the exact number of people in the us is unknown. uu. who are currently infected with the hepatitis c virus (hcv) (presence of hcv rna), but it is estimated that there are more than 2 million people and up to 3.5 million people. 1,2 the majority of people with hcv infection (approximately 75%) are unaware of their infection because few symptoms are evident in the early stages of the disease.3,4 however, 70% to 85% of acute hcv infections become a chronic disease .5 chronic hcv infection is the leading reason for liver cirrhosis and hepatocellular carcinoma and the leading cause of liver transplantation .6 hcv causes nearly 40% of all chronic liver disease and is among the most common indications for liver transplantation in the united states.7, 8 Between 2003 and 2014, 20,782 adults with chronic HCV underwent liver transplantation.8 HCV infection accounted for approximately 18,000 deaths in the us. uu. in 2016,9,10 and mortality related to hCV infection exceeds all other deaths from infectious diseases combined.11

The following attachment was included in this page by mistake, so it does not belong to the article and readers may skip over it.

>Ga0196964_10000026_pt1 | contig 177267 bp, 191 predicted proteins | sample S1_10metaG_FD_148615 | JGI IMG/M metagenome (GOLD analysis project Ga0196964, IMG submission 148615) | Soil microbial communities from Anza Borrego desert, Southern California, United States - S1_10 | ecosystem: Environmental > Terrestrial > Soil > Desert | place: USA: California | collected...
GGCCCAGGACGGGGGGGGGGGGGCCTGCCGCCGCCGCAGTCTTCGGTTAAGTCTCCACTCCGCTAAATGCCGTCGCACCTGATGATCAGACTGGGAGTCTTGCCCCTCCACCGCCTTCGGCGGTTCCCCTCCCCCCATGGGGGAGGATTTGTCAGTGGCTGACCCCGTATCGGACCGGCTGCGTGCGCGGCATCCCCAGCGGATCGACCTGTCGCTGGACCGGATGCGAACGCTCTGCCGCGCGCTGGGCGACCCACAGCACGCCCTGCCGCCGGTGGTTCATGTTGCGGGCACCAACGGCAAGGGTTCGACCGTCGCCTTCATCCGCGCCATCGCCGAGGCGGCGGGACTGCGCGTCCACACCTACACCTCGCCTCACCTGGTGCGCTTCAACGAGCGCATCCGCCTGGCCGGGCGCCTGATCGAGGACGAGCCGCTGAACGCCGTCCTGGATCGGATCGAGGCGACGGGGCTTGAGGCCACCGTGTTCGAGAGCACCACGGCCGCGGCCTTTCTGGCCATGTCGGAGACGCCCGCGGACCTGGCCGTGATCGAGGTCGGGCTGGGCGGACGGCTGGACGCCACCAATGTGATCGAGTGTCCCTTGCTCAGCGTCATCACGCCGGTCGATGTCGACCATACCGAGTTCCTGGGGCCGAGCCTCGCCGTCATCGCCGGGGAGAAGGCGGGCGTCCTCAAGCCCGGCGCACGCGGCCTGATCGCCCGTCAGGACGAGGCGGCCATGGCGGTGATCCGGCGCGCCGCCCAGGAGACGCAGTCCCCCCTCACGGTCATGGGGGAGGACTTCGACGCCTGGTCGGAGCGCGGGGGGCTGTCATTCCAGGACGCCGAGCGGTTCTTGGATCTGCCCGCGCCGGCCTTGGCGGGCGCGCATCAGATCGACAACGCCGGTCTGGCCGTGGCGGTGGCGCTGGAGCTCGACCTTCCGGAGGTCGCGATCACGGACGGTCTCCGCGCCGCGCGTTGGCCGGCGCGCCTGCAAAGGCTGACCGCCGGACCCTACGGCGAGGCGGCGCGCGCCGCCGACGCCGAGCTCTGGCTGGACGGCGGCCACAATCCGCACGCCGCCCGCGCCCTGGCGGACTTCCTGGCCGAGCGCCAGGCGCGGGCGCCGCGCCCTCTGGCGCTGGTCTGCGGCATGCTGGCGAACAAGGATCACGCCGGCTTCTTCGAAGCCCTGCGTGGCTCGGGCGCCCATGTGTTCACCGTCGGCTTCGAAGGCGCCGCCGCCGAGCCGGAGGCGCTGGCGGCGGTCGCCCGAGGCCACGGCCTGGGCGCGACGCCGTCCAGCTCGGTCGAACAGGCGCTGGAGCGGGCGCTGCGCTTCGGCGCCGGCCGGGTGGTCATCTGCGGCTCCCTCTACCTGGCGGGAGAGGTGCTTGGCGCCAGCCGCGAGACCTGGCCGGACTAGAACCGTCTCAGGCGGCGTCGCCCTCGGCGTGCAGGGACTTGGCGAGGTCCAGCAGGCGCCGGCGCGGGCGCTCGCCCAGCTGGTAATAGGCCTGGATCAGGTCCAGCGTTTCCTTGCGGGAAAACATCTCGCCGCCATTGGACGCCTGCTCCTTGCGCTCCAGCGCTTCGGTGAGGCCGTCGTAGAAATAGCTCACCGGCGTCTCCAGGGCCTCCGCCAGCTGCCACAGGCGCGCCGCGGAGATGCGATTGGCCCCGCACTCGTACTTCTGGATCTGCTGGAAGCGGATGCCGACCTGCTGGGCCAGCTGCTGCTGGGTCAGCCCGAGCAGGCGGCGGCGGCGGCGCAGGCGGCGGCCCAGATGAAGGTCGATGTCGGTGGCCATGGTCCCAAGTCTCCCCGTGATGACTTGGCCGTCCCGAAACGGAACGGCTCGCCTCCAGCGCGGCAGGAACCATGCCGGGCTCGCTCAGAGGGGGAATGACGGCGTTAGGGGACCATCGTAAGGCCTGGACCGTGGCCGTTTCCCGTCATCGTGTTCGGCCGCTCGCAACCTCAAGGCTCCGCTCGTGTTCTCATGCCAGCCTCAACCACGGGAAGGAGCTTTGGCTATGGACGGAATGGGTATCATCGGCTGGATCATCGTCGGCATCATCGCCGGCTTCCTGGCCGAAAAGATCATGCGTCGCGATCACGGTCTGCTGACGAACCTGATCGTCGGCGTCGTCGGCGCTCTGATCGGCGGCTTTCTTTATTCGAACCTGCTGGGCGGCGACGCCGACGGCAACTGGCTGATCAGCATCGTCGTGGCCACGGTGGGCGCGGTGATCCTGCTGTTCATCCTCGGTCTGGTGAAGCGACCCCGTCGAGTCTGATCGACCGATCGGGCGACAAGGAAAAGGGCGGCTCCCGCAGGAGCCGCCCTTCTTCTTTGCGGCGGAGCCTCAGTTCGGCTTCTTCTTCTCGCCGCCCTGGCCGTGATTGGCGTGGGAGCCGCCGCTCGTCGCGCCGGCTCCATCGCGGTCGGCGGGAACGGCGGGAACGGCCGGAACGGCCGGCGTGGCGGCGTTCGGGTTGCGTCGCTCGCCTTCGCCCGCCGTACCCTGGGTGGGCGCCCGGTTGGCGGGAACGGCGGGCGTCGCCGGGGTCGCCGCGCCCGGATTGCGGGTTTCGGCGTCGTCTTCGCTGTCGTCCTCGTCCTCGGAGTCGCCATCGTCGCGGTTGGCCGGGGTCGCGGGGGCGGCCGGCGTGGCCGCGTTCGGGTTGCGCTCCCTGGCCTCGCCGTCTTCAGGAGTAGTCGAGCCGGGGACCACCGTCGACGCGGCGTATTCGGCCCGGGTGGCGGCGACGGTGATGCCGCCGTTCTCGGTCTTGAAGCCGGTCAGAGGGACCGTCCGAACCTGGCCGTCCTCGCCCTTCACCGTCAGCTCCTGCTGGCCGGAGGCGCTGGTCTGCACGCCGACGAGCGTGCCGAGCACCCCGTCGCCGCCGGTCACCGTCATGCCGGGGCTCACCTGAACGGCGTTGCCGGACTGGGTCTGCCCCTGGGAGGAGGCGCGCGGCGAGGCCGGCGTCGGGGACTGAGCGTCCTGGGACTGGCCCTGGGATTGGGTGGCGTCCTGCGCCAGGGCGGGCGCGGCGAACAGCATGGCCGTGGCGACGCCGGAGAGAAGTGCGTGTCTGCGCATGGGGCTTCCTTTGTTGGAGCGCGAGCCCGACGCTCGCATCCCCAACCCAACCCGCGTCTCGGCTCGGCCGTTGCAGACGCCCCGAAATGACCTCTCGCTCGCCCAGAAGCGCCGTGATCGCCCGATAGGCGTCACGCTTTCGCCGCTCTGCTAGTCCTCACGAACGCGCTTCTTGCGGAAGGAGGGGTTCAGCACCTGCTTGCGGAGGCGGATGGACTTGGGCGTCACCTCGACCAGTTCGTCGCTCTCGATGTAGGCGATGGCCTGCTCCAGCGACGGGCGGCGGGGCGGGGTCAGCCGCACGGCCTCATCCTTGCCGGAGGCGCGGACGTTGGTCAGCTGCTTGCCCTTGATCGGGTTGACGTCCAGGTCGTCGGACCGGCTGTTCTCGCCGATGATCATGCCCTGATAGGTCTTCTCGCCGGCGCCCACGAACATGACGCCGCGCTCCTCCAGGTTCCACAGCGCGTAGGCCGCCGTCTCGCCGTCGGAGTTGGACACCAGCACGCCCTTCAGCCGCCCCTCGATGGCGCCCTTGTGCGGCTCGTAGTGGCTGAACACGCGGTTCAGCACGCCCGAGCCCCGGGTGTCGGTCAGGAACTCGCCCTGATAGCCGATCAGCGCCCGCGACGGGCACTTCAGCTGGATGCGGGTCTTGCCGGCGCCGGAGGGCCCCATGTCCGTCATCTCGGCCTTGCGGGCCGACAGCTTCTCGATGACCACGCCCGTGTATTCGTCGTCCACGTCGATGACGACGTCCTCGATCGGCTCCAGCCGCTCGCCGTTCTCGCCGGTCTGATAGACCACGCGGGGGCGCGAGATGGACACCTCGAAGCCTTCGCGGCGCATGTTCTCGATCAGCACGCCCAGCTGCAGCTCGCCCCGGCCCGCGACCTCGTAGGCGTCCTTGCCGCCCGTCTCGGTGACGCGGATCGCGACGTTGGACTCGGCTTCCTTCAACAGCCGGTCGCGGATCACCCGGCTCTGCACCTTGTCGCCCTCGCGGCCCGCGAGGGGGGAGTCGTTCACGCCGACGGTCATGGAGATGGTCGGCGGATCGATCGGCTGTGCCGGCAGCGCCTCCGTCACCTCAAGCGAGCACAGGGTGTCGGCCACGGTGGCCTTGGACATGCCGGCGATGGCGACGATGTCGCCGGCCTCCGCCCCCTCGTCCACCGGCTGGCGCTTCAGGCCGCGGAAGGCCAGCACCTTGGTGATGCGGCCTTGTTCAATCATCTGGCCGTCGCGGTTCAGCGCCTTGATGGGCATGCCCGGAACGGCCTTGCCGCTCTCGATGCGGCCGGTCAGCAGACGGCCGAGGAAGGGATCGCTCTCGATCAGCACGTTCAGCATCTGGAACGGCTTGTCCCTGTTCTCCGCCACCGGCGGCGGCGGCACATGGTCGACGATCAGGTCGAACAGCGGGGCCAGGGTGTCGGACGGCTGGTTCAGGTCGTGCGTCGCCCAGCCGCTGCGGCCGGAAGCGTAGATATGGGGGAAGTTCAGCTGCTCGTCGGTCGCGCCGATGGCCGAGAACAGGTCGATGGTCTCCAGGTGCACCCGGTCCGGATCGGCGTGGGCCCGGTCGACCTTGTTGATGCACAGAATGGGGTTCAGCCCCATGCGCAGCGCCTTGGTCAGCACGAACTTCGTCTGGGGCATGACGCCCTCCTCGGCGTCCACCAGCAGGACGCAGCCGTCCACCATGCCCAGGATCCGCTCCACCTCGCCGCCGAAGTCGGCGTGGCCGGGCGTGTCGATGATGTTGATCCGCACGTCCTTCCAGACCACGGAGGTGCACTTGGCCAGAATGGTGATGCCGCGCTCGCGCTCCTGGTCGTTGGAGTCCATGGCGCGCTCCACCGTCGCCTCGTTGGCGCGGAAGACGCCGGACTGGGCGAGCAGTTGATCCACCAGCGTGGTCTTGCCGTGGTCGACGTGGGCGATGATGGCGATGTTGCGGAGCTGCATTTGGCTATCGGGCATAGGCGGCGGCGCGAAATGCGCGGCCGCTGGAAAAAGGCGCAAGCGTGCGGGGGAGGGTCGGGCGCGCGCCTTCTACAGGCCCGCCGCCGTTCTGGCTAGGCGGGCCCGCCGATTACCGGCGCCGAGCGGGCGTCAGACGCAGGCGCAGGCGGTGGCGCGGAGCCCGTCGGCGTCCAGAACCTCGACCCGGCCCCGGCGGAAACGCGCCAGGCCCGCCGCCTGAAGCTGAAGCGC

Most people with HCV in the United States are people born between 1946 and 1964 (i.e. baby boomers).12 However, due to the slow disease progression of hepatitis C, the disease can remain undiagnosed for decades.12 Infection rates among people who inject drugs (pwid) range from 30% to 90%, depending on frequency and duration of use, accounting for approximately 60% of all cases of hcv in the united states.13-17 in 2011, the number of adults and adolescents (us population aged 13 and older) who injected drugs in their lifetime was reported to be approximately 6.6 million people . hcv.4 sharing needles among pwid is a key risk factor for hcv transmission in prisons and jails in the united states.19 inmates in correctional institutions account for up to one-third of all cases of hepatitis c in the united states.20,21 Compared to an infection rate of 1% for the general US population, HCV infect ion rates are particularly high in correctional institutions, ranging from 17.4% to 23.1%.20,21 of every 10 million people who pass through correctional settings each year have an undiagnosed hcv infection; over 90% of these individuals are discharged into the general population.22-24 at any one time, these individuals may have little contact with the health care system and, as a result, play a prominent role in the spread of hcv in American communities.23-26